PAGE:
Impacts of condensable particulate matter on atmospheric organic aerosols and fine particulate matter (PM2.5) in China
- 1Research Center for Air Pollution and Health; Key Laboratory of Environmental Remediation and Ecological Health, Ministry of Education, College of Environment and Resource Sciences, Zhejiang University, Hangzhou, Zhejiang 310058, P.R. China
- 2College of Science and Technology, Hebei Agricultural University, Baoding, Hebei 071000, P.R. China
- 3Chinese Academy of Meteorological Sciences, China Meteorological Administration, Beijing 100081, China
- 4State Key Laboratory of Atmospheric Boundary Layer Physics and Atmospheric Chemistry (LAPC), Institute of Atmospheric Physics (IAP), Chinese Academy of Sciences (CAS), Beijing 100029, China
- 5University of Chinese Academy of Sciences, Beijing 100049, China
- 6Center for Excellence in Urban Atmospheric Environment, Institute of Urban Environment, Chinese Academy of Sciences, Xiamen, China
- 7Chinese Research Academy of Environmental Sciences, Beijing 100012, China
- 8State Key Joint Laboratory of Environment Simulation and Pollution Control, School of Environment, Tsinghua University, Beijing 100084, China
- 9State Environmental Protection Key Laboratory of Sources and Control of Air Pollution Complex, Beijing 100084, China
- 10Center for Environmental Measurement and Modeling, U.S. Environmental Protection Agency, Research Triangle Park, NC 27711, USA
- 11Institute of Earth Sciences, The Hebrew University of Jerusalem, Jerusalem, Israel
- 12Division of Chemistry and Chemical Engineering, California Institute of Technology, Pasadena, CA 29 91125, USA
Abstract. Condensable particulate matter (CPM) emitted from stationary combustion and mobile sources exhibits high emissions and a large proportion of organic components. However, CPM is not generally measured when conducting emission surveys of PM in most countries, including China. Consequently, previous emission inventories have not included emission rates for CPM. Here we construct an emission inventory of CPM in China with a focus on organic aerosols (OA) based on collected CPM emission information. Results show that OA emissions are enhanced twofold after the inclusion of CPM in a new China inventory for the years 2014 and 2017. Considering organic CPM emissions and model representations of secondary OA (SOA) formation from CPM, here a series of sensitivity cases have been simulated using the three-dimensional Community Multiscale Air Quality (CMAQ) model to estimate the contributions of CPM emissions to atmospheric OA and fine PM (PM2.5) concentrations in China. Compared with observations during a haze episode from October 14 to November 14, 2014, at a Beijing site, estimates of temporal average primary OA (POA) and SOA concentrations are greatly improved after including the CPM effects. These scenarios demonstrated the significant contributions of CPM emissions from stationary combustion and mobile sources to POA (53 ~ 86 %), SOA (48 ~ 67 %), and total OA concentrations (50 ~ 78 %). Furthermore, contributions of CPM emissions to total OA concentrations were demonstrated over the major 2+26 cities of Beijing-Tianjin-Hebei region (BTH2+26 cities) in December 2018, with average contributions up to 55 %, 58 %, 60 %, and 57 % for Handan, Shijiazhuang, Xingtai, and Dezhou, respectively. Correspondingly, the inclusion of CPM emissions also narrowed the gap between simulated and observed PM2.5 concentrations over the BTH2+26 cities. These results improve the simulation performance of atmospheric OA and PM2.5, and may provide important implications for the sources of OA.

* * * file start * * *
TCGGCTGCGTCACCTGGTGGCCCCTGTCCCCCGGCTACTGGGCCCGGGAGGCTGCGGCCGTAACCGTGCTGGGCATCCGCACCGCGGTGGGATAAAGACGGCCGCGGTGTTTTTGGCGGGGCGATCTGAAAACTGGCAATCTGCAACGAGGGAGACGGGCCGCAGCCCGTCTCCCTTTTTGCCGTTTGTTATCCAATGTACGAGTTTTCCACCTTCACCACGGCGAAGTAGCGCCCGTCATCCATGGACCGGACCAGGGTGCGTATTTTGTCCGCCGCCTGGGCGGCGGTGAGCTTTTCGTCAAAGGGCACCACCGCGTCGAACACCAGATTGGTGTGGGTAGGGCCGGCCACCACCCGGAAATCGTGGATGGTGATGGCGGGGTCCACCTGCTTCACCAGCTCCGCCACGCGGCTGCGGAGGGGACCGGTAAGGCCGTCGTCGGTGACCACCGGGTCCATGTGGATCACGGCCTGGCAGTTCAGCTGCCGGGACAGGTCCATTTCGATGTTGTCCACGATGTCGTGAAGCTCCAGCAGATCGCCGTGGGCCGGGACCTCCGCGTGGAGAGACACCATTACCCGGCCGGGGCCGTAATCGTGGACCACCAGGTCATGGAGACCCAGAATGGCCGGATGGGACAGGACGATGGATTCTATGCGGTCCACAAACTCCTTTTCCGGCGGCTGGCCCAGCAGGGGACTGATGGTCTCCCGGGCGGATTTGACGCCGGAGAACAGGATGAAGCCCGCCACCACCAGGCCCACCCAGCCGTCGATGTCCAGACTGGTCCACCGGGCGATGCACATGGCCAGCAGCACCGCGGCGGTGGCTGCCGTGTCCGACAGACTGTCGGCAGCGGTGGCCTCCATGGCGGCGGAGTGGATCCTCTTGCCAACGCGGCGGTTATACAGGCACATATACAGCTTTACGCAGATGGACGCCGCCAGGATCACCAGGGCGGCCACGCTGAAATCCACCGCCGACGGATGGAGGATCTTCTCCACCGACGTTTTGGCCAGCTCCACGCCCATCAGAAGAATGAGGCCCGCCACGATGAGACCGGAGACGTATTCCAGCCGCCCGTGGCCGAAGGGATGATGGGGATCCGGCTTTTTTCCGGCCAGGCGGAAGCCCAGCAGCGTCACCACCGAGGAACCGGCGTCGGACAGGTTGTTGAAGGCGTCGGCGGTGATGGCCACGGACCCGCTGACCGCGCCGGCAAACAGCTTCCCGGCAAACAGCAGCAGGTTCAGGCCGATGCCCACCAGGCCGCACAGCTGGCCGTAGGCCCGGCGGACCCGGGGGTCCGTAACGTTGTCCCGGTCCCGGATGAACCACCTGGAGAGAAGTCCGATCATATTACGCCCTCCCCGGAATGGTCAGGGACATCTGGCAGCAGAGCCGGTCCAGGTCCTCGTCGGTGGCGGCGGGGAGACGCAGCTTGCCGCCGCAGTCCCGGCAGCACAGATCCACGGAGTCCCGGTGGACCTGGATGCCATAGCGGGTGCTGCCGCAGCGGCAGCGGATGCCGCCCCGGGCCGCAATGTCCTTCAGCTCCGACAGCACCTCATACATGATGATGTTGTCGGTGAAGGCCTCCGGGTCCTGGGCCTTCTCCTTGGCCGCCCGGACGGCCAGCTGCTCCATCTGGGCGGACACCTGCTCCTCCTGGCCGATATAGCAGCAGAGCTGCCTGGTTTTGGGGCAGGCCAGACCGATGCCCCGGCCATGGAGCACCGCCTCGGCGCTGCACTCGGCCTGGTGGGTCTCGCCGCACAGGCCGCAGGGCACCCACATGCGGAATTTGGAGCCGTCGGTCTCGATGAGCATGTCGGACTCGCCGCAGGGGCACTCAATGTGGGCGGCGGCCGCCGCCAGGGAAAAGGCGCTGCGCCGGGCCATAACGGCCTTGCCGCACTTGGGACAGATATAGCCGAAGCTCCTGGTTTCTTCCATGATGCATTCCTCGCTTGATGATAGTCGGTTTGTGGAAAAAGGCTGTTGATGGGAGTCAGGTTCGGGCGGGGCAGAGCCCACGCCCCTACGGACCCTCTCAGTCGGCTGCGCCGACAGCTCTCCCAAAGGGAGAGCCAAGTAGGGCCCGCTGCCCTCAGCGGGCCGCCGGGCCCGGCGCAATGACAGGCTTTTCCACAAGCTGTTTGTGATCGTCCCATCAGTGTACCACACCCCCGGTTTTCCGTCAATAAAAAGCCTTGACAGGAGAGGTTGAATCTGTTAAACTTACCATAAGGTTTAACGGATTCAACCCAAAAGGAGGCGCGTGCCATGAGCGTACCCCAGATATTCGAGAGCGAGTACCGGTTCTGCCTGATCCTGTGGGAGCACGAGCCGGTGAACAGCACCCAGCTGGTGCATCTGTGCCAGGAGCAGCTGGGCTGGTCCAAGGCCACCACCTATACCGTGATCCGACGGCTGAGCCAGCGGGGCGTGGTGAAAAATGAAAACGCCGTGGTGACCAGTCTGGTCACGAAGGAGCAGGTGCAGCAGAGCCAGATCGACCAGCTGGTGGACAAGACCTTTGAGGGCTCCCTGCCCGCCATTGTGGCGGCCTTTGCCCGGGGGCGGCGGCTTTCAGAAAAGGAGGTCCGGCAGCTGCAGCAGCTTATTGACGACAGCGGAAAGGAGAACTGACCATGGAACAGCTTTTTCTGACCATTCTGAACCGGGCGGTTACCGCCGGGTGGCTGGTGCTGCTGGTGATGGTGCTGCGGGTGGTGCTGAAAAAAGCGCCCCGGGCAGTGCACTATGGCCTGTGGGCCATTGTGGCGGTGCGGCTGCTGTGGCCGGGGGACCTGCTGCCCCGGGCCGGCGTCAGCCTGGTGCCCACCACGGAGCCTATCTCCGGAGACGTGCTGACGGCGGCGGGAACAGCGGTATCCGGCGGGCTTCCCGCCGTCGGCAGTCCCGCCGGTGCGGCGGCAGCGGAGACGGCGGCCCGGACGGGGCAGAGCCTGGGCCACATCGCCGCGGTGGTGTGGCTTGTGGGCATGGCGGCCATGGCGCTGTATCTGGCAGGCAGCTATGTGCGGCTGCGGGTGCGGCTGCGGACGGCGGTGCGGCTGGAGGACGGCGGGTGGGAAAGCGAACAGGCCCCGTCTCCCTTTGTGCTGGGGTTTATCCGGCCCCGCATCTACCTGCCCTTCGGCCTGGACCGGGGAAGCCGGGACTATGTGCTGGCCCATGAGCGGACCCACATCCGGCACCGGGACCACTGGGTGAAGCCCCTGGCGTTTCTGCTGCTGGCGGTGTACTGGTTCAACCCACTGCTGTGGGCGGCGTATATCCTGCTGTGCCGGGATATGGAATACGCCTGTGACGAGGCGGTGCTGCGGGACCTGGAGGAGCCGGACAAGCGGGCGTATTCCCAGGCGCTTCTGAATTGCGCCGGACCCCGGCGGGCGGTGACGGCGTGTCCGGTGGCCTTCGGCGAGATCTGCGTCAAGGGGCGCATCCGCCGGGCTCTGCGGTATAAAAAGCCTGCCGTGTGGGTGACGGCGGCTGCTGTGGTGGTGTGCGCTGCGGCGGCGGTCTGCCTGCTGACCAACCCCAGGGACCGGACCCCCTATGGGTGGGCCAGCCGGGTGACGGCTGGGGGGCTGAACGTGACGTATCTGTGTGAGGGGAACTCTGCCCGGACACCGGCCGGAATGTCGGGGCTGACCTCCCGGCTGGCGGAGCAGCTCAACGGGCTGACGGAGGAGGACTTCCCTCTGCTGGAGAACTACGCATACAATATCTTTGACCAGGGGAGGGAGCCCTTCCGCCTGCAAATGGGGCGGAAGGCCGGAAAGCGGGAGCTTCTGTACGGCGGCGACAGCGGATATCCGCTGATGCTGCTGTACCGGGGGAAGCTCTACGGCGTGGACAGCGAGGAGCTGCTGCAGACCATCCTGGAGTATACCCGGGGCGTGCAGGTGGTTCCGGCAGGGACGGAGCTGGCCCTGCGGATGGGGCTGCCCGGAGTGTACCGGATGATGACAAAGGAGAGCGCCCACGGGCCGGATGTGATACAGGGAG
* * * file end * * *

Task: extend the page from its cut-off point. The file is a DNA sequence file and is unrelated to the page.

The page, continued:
Mengying Li et al.
Mengying Li et al.
Mengying Li et al.
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